It was clear that Jessop needed help, and although the internal promotion of William Turner was Jessop’s first choice, Telford was brought in without his input. It is not certain how Telford, increasingly bored with life as a county surveyor, managed to insert himself into this ambitious engineering project, but the canal was already generating considerable excitement in the area and it looks as though he heard of the position and sought the support of one of Britain’s most prominent industrialists, John Wilkinson, to help him secure it. Jessop made it clear in his letters what he thought of having Telford, who he had never met, brought in against his wishes as his right hand man, and refused to attend the meeting that appointed Telford to the Ellesmere Canal Company. In spite of this rocky start, Jessop and Telford seem to have hammered out a decent working relationship, with Jessop teaching Telford what he needed to know about canal construction, and Telford injecting some ideas into the project. Like Jessop, Telford managed to broker a deal to enable him to carry out other projects when his personal presence was not necessary, and this enabled him to work on other civil engineering works whilst the Ellesmere Canal was being built.
Building the aqueduct
Work began at Netherpool on the Mersey, renamed Ellesmere Port, in 1793. The 9-mile canal ran down the Wirral to meet the Dee at Chester, and went so well that it opened for traffic in 1795 and was an immediate success. While this section was underway, discussions were underway about how the canal might cross the Dee. The original idea presented to the directors by Jessop and Turner, and apparently not opposed by Telford, was a relatively low level stone channel crossing three stone arches, with step locks either side to manage the ascent to and descent from the level of the canal to the aqueduct. This would have been an expensive option, requiring not only the locks but the management of the water that would feed the locks. Even after this had been agreed in principle, concerns resulted in a new plan for an iron channel on stone columns. It is likely that it was proposed by Telford and supported by Jessop partly because it would have reduced the cost as iron was lighter, easier to work and move, and cost less. A sketch by Telford from March 1794 survives showing an early version of this aqueduct design.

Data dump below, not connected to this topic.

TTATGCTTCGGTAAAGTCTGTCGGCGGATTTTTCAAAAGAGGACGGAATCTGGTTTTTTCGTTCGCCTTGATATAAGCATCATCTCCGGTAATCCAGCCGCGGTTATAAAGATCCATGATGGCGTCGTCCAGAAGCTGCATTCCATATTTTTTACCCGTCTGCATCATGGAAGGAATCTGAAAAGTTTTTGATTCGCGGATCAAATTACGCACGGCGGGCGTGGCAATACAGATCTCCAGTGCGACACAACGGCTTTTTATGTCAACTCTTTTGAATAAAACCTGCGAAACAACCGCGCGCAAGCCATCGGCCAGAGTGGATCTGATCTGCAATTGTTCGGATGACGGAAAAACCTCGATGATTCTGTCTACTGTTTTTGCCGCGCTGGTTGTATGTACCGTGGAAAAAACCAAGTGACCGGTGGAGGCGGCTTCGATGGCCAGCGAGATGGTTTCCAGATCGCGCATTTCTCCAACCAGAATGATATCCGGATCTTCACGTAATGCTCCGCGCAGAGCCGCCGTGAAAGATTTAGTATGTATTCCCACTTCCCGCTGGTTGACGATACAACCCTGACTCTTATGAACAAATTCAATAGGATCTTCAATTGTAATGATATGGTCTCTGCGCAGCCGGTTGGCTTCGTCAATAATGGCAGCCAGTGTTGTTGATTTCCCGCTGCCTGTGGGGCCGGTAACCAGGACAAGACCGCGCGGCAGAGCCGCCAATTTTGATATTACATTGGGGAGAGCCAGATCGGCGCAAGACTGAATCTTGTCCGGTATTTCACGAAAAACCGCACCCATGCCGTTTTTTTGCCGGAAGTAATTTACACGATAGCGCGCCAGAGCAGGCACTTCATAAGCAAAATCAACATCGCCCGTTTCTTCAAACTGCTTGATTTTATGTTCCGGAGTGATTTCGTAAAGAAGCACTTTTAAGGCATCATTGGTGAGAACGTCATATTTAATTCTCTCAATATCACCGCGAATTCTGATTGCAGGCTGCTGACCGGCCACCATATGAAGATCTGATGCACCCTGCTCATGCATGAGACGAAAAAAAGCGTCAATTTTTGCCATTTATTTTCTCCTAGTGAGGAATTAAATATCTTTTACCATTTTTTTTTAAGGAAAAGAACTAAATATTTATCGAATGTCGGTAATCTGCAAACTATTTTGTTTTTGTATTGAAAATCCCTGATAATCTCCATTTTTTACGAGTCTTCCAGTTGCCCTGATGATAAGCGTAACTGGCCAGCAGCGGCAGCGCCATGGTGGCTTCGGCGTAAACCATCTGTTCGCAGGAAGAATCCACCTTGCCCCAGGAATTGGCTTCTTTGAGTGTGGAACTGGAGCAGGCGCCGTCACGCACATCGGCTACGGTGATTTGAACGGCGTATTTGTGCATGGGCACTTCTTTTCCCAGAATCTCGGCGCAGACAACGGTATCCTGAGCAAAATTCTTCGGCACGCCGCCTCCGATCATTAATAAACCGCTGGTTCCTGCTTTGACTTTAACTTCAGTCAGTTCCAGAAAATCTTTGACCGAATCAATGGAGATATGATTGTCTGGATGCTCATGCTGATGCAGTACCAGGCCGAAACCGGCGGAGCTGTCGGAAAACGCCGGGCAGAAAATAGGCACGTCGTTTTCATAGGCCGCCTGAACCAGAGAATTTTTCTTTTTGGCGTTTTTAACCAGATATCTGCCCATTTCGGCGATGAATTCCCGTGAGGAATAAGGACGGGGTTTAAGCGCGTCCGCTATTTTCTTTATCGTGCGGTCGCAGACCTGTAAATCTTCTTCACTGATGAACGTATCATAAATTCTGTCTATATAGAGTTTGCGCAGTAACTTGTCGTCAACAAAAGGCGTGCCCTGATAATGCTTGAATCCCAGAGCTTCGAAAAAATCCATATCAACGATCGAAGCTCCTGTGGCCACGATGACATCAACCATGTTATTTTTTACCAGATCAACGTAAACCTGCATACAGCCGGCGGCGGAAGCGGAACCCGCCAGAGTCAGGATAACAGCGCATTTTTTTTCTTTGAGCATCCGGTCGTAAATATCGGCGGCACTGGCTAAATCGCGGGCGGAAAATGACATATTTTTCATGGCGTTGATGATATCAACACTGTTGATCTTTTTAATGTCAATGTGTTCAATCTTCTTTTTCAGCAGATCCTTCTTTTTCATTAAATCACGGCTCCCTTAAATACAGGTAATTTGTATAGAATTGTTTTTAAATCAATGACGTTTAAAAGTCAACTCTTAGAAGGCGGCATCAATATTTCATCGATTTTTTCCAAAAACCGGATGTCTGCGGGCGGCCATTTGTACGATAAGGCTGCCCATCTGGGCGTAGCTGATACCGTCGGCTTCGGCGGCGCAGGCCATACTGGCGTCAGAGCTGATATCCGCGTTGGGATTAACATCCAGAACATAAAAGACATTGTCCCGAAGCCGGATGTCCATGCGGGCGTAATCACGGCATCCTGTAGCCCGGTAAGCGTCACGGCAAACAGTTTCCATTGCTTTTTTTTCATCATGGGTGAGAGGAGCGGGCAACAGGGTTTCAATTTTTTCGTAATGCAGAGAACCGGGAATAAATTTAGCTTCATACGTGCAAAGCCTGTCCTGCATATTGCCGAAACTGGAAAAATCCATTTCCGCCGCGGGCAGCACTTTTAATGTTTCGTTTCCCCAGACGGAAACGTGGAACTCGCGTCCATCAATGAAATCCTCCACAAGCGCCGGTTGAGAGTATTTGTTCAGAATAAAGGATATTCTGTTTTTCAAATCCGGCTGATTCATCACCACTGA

In early 1795 Telford had the opportunity to try out a smaller, less ambitious version of the design at Longdon-on-Tern on the new Shrewsbury Canal, on which Telford was also working, as replacement for the incumbent engineer who had died mid-project. Later in the same year he had built a fully navigable iron aqueduct on a canal that had none of the problems of leakage or shattering that had worried other engineers. Whether or not this was taken into account by the directors of the Ellesmere Canal Company, they decided in the same year to go for the iron trough on immense stone piers that was eventually built.
Telford’s friend and frequent collaborator, master mason John Simpson soon joined him on the project. Telford also brought in Matthew Davidson, his childhood friend of Telford, a stone mason, civil engineer and excellent organizer, to oversee the bridge works. Telford and Davidson had worked successfully together on Telford’s Montford Bridge project of 1790 – 1792. Shortly afterwards, William Hazledine arrived to establish an ironworks and take charge of the construction work for the iron ribs and the trough. By assembling three men that he had worked with before and trusted absolutely, Telford was not only ensuring that the project was in good hands, but that he had a team who could operate in his absence. The foundation stone for the aqueduct was laid on 25th July 1795.